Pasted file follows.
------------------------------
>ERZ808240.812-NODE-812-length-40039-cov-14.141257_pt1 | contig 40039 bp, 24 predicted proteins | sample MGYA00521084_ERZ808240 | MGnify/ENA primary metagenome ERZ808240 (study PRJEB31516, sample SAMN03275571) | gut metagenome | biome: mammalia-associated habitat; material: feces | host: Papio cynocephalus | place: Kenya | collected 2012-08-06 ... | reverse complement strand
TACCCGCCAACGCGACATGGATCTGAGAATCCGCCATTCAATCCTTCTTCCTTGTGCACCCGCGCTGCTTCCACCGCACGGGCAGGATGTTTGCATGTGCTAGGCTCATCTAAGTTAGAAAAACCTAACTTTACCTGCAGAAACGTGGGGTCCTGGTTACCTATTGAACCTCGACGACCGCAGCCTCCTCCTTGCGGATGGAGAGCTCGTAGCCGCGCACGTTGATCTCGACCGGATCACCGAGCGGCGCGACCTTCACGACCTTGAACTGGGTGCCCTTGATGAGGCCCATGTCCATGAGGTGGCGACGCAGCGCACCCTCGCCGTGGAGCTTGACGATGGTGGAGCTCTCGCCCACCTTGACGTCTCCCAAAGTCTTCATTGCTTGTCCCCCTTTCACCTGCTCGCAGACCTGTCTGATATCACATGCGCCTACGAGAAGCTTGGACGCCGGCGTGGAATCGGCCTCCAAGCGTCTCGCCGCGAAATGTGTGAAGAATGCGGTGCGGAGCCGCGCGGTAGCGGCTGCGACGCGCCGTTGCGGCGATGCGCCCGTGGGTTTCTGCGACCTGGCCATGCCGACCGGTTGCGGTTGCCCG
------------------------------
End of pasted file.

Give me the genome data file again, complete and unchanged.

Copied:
>ERZ808240.812-NODE-812-length-40039-cov-14.141257_pt1 | contig 40039 bp, 24 predicted proteins | sample MGYA00521084_ERZ808240 | MGnify/ENA primary metagenome ERZ808240 (study PRJEB31516, sample SAMN03275571) | gut metagenome | biome: mammalia-associated habitat; material: feces | host: Papio cynocephalus | place: Kenya | collected 2012-08-06 ... | reverse complement strand
TACCCGCCAACGCGACATGGATCTGAGAATCCGCCATTCAATCCTTCTTCCTTGTGCACCCGCGCTGCTTCCACCGCACGGGCAGGATGTTTGCATGTGCTAGGCTCATCTAAGTTAGAAAAACCTAACTTTACCTGCAGAAACGTGGGGTCCTGGTTACCTATTGAACCTCGACGACCGCAGCCTCCTCCTTGCGGATGGAGAGCTCGTAGCCGCGCACGTTGATCTCGACCGGATCACCGAGCGGCGCGACCTTCACGACCTTGAACTGGGTGCCCTTGATGAGGCCCATGTCCATGAGGTGGCGACGCAGCGCACCCTCGCCGTGGAGCTTGACGATGGTGGAGCTCTCGCCCACCTTGACGTCTCCCAAAGTCTTCATTGCTTGTCCCCCTTTCACCTGCTCGCAGACCTGTCTGATATCACATGCGCCTACGAGAAGCTTGGACGCCGGCGTGGAATCGGCCTCCAAGCGTCTCGCCGCGAAATGTGTGAAGAATGCGGTGCGGAGCCGCGCGGTAGCGGCTGCGACGCGCCGTTGCGGCGATGCGCCCGTGGGTTTCTGCGACCTGGCCATGCCGACCGGTTGCGGTTGCCCG